I had no cowboy boots. No ten gallon hat. I was invited to the Pro Bull Riding championship at Madison Square Garden, and my son-in-law suggested I wear something Western. He would be, and so would the throngs at the Garden, he said. It’s odd that my English son-in-law who grew up outside London should be introducing me to rodeo, when I grew up in farm country, South Dakota. I love such invitations–to do things that, on my own, I would never do.
On Saturday night I put on my jeans. “Let’s pretend these are Wranglers,” I said to Andy.
Madison Square Garden was turned into a corral out somewhere in Oklahoma. They must’ve trucked in ten tons of dirt. But this was NY and MSG. There were pyrotechnics and small-scale explosions as the show ramped up. The arena went dark and flames began to snake along the dirt, spelling in huge fiery letters “PBR.” (For “Pro Bull Riding” (and also, I think, “Pabst Blue Ribbon.”)) The world’s top forty bull riders were assembled for the competition, and the introduction of these cowboys was over the top. They stood, backlit, in smoke, like titanic heroes. Marlboro men, all gristle and scars, with names like Bubba Dunn, Tuff Hedeman, and Ryan Dirteater. The place was thudding with music, throbbing with testosterone.
When all forty have been introduced, they are standing in their Wranglers, chaps and Stetsons in a choreographed semi circle. Then when you think the action is about to really begin, the music stops, the house lights come up slightly, and the public address announcer says, “Ladies and gentlemen, please stand for the invocation.”
I looked at Andy, puzzled. All that hype had me about ready to take on one of those bulls myself. I was not exactly expecting “the invocation.” But before we could even stand, the prayer began. The man with a Texas drawl asked “Dear Father God” to protect the riders from harm, and the livestock as well. Then prayers “for the troops,” and a giving thanks “that we can enjoy this wonderful sport.” I notice that some of the forty cowboys are kneeling, one with his hands on the ground. The world’s toughest men swagger out like they are the toughest SOBs ever to walk the earth (and after watching them ride, I think they actually are). And the next moment they are praying, some on all fours in the dirt.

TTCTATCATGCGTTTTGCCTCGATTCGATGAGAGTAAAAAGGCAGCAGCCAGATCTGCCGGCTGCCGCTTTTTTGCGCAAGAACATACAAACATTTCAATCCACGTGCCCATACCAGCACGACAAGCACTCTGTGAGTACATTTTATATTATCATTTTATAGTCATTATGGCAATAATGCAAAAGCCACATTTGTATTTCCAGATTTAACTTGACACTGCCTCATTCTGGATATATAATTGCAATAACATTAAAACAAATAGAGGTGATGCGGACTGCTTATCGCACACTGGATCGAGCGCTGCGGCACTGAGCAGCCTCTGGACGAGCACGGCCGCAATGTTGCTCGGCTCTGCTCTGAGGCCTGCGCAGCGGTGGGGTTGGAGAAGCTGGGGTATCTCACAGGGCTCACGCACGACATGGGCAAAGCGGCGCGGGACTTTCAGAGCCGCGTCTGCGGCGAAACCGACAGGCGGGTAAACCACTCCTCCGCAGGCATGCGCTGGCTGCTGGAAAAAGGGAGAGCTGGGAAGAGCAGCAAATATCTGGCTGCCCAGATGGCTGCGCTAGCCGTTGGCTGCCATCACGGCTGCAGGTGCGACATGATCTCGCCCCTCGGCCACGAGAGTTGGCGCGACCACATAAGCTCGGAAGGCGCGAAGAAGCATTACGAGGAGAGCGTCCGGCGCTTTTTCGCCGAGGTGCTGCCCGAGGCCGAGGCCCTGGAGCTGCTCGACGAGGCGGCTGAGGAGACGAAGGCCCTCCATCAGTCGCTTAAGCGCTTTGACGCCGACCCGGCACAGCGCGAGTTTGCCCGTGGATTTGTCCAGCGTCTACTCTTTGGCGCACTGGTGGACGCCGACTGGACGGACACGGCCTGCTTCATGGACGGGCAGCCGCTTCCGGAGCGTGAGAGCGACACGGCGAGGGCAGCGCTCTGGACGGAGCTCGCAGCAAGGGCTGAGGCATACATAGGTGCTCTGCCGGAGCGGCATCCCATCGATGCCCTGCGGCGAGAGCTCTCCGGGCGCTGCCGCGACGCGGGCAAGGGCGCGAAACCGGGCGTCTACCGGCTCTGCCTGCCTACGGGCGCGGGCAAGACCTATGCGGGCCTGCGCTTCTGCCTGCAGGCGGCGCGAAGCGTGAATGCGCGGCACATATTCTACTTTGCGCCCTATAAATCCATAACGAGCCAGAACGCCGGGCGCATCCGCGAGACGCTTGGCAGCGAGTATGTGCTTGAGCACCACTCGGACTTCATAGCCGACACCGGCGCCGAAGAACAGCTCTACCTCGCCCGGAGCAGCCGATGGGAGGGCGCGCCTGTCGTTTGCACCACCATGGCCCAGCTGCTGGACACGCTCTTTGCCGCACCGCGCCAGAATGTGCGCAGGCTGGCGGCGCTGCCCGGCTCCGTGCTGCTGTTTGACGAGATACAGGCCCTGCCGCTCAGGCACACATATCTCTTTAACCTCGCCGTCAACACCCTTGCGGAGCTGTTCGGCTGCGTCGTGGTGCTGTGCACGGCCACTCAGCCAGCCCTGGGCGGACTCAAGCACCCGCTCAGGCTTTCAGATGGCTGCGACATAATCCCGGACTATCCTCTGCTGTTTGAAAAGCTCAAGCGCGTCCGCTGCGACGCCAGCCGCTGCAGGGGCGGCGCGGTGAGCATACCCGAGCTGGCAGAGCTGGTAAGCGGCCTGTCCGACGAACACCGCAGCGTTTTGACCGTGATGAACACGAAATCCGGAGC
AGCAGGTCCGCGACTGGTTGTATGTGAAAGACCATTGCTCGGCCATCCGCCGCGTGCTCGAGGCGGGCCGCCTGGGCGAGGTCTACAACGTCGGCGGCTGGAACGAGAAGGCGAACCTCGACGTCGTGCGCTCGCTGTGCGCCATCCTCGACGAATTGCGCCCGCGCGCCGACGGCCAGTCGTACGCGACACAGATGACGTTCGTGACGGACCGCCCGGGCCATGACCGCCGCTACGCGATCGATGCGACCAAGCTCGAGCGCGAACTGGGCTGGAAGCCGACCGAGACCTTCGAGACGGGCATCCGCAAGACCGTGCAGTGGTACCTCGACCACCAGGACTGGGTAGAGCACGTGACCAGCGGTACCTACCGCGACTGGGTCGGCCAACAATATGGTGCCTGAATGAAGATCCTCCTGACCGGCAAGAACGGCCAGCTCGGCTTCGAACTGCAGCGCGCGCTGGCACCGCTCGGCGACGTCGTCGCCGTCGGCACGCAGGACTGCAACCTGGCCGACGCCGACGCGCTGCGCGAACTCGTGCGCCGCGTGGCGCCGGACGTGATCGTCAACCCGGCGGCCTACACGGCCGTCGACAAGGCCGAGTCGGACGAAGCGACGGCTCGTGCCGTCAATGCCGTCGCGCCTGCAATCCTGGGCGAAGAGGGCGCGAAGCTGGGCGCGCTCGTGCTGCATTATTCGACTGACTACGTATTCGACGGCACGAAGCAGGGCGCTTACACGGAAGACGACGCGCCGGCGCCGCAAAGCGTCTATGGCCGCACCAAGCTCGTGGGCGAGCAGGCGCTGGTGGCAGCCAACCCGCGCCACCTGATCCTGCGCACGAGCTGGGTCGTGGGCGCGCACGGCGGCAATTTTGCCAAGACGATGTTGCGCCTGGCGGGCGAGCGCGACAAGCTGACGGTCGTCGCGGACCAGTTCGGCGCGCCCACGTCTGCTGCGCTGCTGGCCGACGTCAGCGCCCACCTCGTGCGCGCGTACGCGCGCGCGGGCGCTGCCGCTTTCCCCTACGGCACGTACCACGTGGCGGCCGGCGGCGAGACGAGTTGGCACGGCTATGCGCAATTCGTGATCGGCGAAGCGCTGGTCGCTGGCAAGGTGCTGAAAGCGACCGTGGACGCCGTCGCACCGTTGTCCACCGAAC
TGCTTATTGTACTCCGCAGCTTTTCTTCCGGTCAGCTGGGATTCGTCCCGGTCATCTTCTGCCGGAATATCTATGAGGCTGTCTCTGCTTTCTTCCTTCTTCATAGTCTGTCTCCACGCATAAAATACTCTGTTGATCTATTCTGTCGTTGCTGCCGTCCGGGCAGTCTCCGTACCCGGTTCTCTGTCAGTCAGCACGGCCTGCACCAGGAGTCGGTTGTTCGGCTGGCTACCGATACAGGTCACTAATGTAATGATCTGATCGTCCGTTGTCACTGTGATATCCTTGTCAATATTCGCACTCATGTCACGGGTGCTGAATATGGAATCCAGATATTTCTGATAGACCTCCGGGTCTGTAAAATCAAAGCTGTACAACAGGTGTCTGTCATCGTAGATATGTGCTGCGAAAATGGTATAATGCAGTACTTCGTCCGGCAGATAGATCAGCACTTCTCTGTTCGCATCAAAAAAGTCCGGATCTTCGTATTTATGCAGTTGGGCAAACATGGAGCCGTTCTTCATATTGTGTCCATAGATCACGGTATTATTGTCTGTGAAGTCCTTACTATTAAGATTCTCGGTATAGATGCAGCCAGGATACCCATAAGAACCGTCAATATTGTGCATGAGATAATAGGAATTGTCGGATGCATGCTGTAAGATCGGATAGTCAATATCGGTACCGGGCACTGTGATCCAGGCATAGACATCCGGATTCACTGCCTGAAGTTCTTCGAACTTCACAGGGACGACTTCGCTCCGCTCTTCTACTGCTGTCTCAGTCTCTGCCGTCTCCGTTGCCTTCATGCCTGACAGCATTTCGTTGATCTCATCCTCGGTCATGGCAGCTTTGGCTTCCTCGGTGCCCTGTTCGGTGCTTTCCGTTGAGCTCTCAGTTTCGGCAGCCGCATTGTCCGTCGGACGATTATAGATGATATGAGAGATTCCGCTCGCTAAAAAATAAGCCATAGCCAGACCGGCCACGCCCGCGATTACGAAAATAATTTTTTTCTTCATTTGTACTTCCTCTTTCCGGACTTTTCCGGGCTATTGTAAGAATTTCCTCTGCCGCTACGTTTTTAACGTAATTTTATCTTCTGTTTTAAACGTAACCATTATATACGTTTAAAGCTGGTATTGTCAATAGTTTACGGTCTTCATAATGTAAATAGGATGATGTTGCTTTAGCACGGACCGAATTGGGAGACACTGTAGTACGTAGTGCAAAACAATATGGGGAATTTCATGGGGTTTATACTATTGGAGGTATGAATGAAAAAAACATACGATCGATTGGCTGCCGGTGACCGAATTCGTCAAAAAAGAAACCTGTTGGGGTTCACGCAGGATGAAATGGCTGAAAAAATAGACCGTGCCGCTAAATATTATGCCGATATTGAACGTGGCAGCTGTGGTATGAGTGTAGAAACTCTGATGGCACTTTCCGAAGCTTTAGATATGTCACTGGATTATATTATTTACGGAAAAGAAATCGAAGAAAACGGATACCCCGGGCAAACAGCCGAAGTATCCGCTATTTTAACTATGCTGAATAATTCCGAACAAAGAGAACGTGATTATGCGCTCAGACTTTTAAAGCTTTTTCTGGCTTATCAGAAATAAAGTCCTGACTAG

For a moment I felt slightly peeved. This kind of public “prayer” annoys me. But then I felt foolish and arrogant. I had no hat and no boots because I live a well-heeled life in Connecticut. These men make a living in a sport where injury and death await every time they grab that rope and hang on for life. They are like seamen and soldiers and cops and firefighters, anyone whose work is violent or dangerous. How they found their way into this life and this work, who knows. But I had a cold PBR and watched them cheat death from fifty rows up. I know nothing of that kind of life. And if that prayer helps them to grab the rope one more time, I say, Amen.
Karen Dewar says
I LIKE public displays of devotion. Our govenment seems to be taking prayer away from school, sports, etc. So anytime I see it on display, I cheer (quietly) and join in.
clark s johnson says
David Another different experience for you What a trip you have been on in the last couple of weeks!
I have a stetson and cowboy boots if you eveer need them Blessings clark
I’m pretty sure I’m going back next year, Clark, so I’ll keep you in mind. Thanks!
Ginny Lovas says
Joe would be glad to lend you the hat and the boots! Ginny
Thank you for this reminder…I needed to hear it.
This is the normal for rodeos. I grew up riding horses and every trail ride we went on we said a prayer. Im older now and travel to a lot of rodeos. I have friends that are bull riders and would never get on a bull without praying to the good lord above. Most never get on without praying first. He is what keeps them safe in that arena.